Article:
Notably tougher than usual for strong contenders – indeed, arguably the toughest yet – but only about as tough as usual for the rest of us.
It’s tempting to say “There, done” and move on, but the conclusion is an unusual one and worth explaining. As ever, the most important thing is a rousing round of thanks to everyone at the UK Puzzle Association (hereafter UKPA) for putting the championship together year after year, from the puzzle authors (from around the world!) to the test compilers to the system administrators.
How would you compare the difficulty of one year’s championship to that of previous ones? The analysis I’ve performed in the past compares what sorts of scores people are getting year on year, expressing the scores as rebased percentages, with a score of 100% representing all the puzzles being solved within the time limit. (If you do solve all the puzzles correctly within the time limit then you earn bonus points depending on how much time you have left, which rebases your score to one of over 100%.)
Click on the image for a bigger version of the graph
The small version of the graph isn’t the clearest, but the large version is much more so. This year’s data is represented as a purple line. The purple is unfortunately fairly close in colour to the 2015 brown line, but each year uses a different shape of data marker, and the 2017 data’s marker looks more like a cross than any before it. The other way to recognise the purple line is that it’s almost always at the bottom of the graph.
I’m not too worried by this conclusion, as there’s a clear reason why it’s not comparing like with like. Previous UK Puzzle Championships have allowed participants 2½ hours to complete the paper, whereas this year’s championship only permitted participants two hours. While it would seem reasonable to assume that people will have sufficient clue about where their strengths and weaknesses lie to imagine that they would be broadly unlikely to be able to score as many points in the fifth half-hour as in the half-hours before it, I get the impression that had everyone been allowed 25% extra time, scores would have been higher across the board. Maybe not commensurately higher, but probably not far off. This would have put the line in or near the pack, rather than being a low outlier. So I asked why this year’s event was shorter, and the answer is reasonable.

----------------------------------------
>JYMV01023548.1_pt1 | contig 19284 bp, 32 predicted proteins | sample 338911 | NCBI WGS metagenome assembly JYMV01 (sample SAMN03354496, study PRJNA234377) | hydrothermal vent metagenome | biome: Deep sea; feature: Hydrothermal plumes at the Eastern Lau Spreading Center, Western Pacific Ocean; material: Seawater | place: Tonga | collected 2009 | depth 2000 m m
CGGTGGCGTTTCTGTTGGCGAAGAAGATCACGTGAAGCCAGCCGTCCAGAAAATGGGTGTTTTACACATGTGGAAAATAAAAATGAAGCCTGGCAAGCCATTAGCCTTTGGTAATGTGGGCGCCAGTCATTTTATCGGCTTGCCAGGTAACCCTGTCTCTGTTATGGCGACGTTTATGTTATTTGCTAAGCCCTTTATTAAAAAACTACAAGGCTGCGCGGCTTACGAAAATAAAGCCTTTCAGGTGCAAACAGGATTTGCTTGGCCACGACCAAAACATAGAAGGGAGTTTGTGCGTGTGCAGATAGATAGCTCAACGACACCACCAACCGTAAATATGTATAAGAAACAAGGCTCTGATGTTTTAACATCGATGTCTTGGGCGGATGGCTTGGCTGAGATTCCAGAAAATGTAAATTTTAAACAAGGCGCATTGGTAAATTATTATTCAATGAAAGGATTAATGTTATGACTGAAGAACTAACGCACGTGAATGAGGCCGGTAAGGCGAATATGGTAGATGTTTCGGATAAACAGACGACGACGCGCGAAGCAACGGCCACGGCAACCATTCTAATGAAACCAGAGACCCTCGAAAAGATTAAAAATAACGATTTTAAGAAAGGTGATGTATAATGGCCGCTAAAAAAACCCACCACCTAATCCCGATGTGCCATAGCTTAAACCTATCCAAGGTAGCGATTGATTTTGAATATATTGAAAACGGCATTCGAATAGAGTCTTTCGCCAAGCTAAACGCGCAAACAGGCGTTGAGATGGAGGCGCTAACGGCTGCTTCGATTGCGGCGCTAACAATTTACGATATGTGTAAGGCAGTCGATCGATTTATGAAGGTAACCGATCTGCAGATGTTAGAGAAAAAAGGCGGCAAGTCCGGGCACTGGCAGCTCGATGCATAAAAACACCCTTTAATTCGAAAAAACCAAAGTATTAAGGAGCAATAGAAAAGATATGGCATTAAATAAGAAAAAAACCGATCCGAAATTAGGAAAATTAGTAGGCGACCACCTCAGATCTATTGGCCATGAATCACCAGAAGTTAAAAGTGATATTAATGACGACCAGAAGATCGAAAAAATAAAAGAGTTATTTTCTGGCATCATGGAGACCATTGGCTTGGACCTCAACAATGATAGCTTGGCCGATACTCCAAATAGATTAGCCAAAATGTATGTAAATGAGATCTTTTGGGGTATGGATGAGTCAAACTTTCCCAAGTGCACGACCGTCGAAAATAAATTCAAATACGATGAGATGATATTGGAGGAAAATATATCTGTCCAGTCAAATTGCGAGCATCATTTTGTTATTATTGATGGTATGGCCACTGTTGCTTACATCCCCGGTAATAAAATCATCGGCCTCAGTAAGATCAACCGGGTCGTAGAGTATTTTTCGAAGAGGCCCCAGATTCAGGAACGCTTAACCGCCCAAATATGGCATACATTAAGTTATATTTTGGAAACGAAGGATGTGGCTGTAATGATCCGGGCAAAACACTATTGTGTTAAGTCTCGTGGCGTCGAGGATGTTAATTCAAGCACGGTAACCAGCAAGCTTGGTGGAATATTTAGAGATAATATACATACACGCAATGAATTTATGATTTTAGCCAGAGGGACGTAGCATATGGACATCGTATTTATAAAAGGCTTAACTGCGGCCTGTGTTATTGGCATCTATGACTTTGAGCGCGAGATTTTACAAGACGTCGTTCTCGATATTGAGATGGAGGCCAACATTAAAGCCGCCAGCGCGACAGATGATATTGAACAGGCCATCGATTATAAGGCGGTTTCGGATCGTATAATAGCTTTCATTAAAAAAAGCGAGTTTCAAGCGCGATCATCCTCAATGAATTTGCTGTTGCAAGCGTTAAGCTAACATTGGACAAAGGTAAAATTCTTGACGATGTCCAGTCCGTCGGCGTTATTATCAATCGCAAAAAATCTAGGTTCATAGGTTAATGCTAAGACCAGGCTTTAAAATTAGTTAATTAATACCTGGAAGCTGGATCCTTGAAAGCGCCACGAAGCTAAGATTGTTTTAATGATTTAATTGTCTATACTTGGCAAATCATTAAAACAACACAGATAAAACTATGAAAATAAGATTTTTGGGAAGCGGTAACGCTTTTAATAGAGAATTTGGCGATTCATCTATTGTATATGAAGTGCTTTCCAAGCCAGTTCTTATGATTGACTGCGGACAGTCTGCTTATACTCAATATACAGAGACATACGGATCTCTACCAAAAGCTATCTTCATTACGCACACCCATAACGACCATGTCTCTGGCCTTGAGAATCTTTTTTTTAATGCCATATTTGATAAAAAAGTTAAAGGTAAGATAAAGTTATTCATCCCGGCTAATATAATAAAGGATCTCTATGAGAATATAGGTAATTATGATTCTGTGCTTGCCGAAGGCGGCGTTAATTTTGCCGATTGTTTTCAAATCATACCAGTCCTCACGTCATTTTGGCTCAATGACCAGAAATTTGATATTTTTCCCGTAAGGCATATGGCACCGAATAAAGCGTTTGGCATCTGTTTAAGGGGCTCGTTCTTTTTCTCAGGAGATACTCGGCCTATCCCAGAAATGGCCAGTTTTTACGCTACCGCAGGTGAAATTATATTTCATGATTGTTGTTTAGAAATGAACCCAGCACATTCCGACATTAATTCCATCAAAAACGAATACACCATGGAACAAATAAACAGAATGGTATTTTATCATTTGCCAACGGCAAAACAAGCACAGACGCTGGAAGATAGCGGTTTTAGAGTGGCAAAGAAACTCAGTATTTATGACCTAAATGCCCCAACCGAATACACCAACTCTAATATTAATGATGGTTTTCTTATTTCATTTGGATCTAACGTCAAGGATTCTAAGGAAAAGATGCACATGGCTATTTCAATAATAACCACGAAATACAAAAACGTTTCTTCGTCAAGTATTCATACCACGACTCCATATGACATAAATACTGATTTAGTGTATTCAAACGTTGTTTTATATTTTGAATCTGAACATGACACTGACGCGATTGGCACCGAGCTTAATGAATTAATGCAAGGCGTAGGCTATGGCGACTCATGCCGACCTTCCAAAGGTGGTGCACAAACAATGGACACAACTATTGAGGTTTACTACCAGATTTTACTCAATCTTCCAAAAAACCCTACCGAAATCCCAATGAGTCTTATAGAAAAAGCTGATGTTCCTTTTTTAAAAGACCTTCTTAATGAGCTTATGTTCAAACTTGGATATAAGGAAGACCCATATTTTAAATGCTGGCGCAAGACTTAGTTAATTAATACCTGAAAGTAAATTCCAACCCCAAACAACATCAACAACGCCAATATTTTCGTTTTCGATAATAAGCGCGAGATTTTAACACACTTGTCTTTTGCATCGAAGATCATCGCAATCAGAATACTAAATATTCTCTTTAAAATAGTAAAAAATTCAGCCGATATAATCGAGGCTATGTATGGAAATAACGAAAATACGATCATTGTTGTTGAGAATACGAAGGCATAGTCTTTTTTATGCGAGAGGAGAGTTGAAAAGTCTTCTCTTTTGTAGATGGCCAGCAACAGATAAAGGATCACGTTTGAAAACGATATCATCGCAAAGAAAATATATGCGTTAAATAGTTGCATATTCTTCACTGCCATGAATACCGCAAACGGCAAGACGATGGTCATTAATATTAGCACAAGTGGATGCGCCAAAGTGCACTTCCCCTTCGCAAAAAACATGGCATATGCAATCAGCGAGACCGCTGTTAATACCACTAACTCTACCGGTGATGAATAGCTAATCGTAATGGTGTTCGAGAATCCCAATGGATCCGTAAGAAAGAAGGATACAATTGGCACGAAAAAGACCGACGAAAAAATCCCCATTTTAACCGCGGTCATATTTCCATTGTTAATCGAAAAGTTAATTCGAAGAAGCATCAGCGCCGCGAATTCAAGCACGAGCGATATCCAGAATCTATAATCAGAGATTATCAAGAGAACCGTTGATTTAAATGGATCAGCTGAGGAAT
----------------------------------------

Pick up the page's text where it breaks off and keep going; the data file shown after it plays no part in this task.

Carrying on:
There’s no particular reason why the UK Puzzle Championship has to be any particular length, and my gut feeling is that it had previously settled on a 2½ hour duration because the US Puzzle Championship that has run for almost 20 years has traditionally been 2½ hours long. (The very early days may have been longer still – but the very early days were conducted by fax, rather than online.) The longer the test, arguably the closer it comes to replicating the several hours per day of puzzles at the World Championship, and arguably the more accurate a job it does at declaring a champion; the longer the test, the more work there is involved in its creation and operation, and the more off-putting it may be to more marginal participants.
It is to be noted and celebrated that there were a record 29 UK participants on the scoreboard this year, with the previous best being 25 in two separate years. It’s also worth noting that there weren’t any UK participants who started the test and then failed to submit a single correct answer; if there’s something to moderate the joy at the UK record of 29, it’s that last year had 25 on the scoreboard plus another five zeroes. Are people who don’t answer even a single puzzle correctly of use or interest to the UK Puzzle Association? Probably not in terms of trying to pick a representative team for a world championship, perhaps more so in terms of creating a contest where people enjoy themselves, no matter how marginal the participant, and then come back year after year and tell their friends about it.
Click on the image for a bigger version of the graph
Again the thumbnail says little, but the larger version paints a picture. For each of the previous six years, the data from the above chart is replicated but the data points are either pluses or crosses. (There are no lines. I can’t work out how to make the lines do what I want them to, and I can’t work out how I did it last year.) A plus represents a player who came back in at least one successive year; a cross represents a player who has not yet made another appearance.
Accordingly, this year’s data is not yet included as we won’t know until 2018, or later, who will return from 2017. There are sporadic crosses towards the top from time to time, but the vast majority of crosses are towards the bottom of the chart. The other way to look at it is that the UKPA does very well at retaining the middle of the pack from year to year!
My views are largely the same as last year. I think increasing the number of participants has to be a major goal for the UK Puzzle Association, perhaps close to the most major goal. Noting that, happily, newspapers are more frequently starting to publish a more interesting variety of logic puzzles, I’d be inclined to make sure that there is reasonably heavy representation of deliberately very accessible puzzles every year, both accessible in terms of style and familiarity as well as difficulty. This is part of the reason why I so heavily promote the WPF Grand Prix’s “Paper C” puzzles.
Nevertheless, the UKPC remains my favourite online puzzle contest of the year. Thanks again to everyone for keeping it that way!